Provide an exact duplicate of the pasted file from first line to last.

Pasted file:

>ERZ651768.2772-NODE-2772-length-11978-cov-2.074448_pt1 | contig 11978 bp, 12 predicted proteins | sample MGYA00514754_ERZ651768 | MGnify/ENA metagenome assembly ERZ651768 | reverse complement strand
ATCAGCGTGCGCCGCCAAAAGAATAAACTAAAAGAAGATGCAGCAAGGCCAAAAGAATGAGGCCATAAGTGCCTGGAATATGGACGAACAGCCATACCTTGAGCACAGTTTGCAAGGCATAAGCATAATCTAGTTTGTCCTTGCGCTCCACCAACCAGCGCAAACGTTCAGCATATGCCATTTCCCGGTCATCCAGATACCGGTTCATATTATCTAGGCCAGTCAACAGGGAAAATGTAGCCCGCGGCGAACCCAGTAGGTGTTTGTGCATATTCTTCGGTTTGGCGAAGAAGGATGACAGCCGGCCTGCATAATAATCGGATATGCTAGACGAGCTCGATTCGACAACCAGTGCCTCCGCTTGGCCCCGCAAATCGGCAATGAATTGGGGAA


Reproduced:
>ERZ651768.2772-NODE-2772-length-11978-cov-2.074448_pt1 | contig 11978 bp, 12 predicted proteins | sample MGYA00514754_ERZ651768 | MGnify/ENA metagenome assembly ERZ651768 | reverse complement strand
ATCAGCGTGCGCCGCCAAAAGAATAAACTAAAAGAAGATGCAGCAAGGCCAAAAGAATGAGGCCATAAGTGCCTGGAATATGGACGAACAGCCATACCTTGAGCACAGTTTGCAAGGCATAAGCATAATCTAGTTTGTCCTTGCGCTCCACCAACCAGCGCAAACGTTCAGCATATGCCATTTCCCGGTCATCCAGATACCGGTTCATATTATCTAGGCCAGTCAACAGGGAAAATGTAGCCCGCGGCGAACCCAGTAGGTGTTTGTGCATATTCTTCGGTTTGGCGAAGAAGGATGACAGCCGGCCTGCATAATAATCGGATATGCTAGACGAGCTCGATTCGACAACCAGTGCCTCCGCTTGGCCCCGCAAATCGGCAATGAATTGGGGAA